The better news is Hybrid fuel economy. With 2WD, the Yukon Hybrid is rated at 21 mpg in the city and 22 on the highway. With 4WD, those numbers are 20 city/20 highway. The 2WD city number matches that of the four-cylinder Toyota Camry, though the highway number is substantially less than the Camry's 31 mpg. While the Hybrid has considerably less towing capacity at 6000 pounds with 4WD and 6200 pounds with 2WD, that's still enough for the Hybrid to be used for many towing needs. 

    Lineup

    The 2008 GMC Yukon lineup offers a choice of four different V8 engines. Four models are offered: SLE, SLT, Denali, and the new Hybrid. All are offered with 2WD or 4WD, except the Denali, which comes standard with all-wheel drive. The available four-wheel drive (4WD) is a full-time system that can be driven on dry pavement and has low-range gearing. The Denali's all-wheel-drive system lacks low-range gearing. 

    The GMC Yukon SLE 2WD ($34,790) comes with a 295-hp 4.8-liter V8 and a four-speed automatic transmission. The SLE 4WD ($38,590) comes with a 320-hp 5.3-liter V8 with Active Fuel Management and the four-speed automatic. Also available is the 5.3-liter V8 with AFM and E85 Flex-Fuel capability. 

    SLE models come standard with cloth upholstery; dual-zone manual climate control front and rear; six-way power driver's seat; leather-wrapped, tilt steering wheel with audio controls; AM/FM/CD/MP3, eight-speaker stereo with XM satellite radio; OnStar assistance with one year subscription; driver information center; power windows, cruise control, heated and foldable power mirrors; auto-dimming rearview mirror; 40/20/40 split front bench seat with manual recliners; 60/40 split folding second-row bench seat; automatic headlights; roof rails; side steps; locking rear differential; three power outlets; P265/70R17 all-season tires on bright aluminum wheels. A 3SB package for SLE ($1,965) and SLE 4WD ($975) adds the Flex-Fuel 5.3 V8 (2WD), front bucket seats, a power front passenger seat, a front center console, rear radio and climate controls, and fog lights. A Convenience Package ($765) has rear-obstacle detection, dual-zone automatic climate control, power-adjustable pedals and remote engine starting.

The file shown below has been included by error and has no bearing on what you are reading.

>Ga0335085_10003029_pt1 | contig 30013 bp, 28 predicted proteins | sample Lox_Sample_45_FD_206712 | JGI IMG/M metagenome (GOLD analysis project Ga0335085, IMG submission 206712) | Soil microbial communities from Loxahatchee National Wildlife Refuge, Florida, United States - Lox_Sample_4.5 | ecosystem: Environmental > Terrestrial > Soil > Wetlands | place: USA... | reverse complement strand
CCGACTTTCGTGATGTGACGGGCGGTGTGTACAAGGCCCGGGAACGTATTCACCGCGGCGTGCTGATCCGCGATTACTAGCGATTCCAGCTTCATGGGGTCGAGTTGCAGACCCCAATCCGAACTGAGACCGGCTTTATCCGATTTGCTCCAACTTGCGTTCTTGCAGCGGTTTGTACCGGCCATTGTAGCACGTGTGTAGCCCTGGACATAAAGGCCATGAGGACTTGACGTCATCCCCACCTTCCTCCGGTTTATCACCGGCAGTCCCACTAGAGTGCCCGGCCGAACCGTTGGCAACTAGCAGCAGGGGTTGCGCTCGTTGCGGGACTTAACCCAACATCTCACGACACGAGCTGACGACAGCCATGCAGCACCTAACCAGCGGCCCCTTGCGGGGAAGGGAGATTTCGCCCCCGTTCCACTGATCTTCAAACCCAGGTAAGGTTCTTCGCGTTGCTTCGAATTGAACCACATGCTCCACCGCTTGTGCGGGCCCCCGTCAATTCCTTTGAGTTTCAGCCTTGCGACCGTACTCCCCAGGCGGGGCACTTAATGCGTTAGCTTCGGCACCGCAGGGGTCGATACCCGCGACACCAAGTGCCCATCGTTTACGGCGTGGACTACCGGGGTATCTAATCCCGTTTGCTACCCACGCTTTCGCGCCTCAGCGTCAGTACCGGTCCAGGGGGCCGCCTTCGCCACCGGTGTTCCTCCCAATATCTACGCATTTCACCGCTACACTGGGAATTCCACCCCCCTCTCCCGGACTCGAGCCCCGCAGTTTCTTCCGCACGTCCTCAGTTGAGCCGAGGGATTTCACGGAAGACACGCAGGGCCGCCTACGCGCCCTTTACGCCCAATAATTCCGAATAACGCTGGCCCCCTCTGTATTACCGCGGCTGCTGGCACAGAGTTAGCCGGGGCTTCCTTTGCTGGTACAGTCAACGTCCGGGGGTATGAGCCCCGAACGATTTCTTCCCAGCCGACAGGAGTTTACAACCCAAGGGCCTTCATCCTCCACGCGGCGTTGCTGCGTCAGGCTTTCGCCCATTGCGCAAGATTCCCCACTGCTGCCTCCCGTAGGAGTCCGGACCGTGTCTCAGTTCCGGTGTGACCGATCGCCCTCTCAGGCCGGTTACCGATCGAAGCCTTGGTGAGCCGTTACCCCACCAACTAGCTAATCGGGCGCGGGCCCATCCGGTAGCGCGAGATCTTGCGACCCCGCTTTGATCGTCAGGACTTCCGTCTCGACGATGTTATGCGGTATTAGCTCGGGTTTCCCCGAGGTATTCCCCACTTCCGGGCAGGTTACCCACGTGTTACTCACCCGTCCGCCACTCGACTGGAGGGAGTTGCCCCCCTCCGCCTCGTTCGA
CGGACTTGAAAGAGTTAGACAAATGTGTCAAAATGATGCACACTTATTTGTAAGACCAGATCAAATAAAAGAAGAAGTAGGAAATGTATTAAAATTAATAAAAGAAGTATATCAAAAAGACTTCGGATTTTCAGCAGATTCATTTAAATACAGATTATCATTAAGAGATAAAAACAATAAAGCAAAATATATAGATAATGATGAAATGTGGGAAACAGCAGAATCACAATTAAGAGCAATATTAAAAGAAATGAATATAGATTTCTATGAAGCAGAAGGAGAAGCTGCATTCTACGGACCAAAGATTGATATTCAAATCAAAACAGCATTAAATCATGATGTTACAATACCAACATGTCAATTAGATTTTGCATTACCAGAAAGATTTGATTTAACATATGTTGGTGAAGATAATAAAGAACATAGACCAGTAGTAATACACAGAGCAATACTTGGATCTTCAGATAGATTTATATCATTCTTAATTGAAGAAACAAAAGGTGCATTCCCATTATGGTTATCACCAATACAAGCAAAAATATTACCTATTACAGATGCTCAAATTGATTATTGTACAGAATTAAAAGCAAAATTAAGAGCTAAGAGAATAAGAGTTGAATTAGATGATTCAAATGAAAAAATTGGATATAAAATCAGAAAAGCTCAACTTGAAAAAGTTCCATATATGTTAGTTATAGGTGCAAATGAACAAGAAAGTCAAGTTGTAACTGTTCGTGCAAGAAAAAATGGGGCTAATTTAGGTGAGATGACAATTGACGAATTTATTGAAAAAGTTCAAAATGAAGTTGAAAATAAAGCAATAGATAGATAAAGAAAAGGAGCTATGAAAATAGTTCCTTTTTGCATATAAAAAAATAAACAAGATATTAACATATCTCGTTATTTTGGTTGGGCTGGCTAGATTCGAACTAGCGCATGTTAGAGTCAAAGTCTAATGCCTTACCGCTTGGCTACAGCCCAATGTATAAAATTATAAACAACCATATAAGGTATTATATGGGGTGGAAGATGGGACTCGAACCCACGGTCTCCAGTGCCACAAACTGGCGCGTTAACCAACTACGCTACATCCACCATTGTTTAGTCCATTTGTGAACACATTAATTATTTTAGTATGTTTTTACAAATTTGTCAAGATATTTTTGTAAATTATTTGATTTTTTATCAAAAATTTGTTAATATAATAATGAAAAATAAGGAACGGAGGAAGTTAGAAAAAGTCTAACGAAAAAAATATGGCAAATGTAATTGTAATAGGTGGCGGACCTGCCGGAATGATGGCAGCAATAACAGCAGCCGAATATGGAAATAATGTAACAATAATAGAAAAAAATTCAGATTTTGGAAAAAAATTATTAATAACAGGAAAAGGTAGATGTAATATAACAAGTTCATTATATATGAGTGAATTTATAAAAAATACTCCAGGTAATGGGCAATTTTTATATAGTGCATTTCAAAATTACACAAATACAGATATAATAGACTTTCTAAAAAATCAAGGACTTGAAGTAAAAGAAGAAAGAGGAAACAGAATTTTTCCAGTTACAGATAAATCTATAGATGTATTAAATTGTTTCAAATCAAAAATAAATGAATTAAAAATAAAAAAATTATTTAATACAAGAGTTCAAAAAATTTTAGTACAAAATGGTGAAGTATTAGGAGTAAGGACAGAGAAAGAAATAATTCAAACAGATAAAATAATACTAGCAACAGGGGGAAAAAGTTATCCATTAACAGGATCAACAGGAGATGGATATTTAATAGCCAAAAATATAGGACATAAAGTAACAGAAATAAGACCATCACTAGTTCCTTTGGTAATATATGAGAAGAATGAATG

SLT 2WD ($38,990) and 4WD ($41,800) come standard with the 5.3-liter V8, but the 4WD model gets the Flex-Fuel version. SLT adds leather upholstery, front bucket seats, front center console, dual-zone automatic climate control with rear controls, six-disc CD changer, rear seat audio controls and outputs, universal garage door opener, fog lights, remote engine starting, front tow hooks. A 4SB option package for SLT ($4,100) adds heated, 12-way adjustable front seats with lumbar adjustment; power adjustable pedals; memory for the driver's seat and mirrors; a third-row two-passenger split folding bench seat; power-folding exterior mirrors with integrated turn signals, driver's side auto-dimming, and reverse tilting; and a roof rack.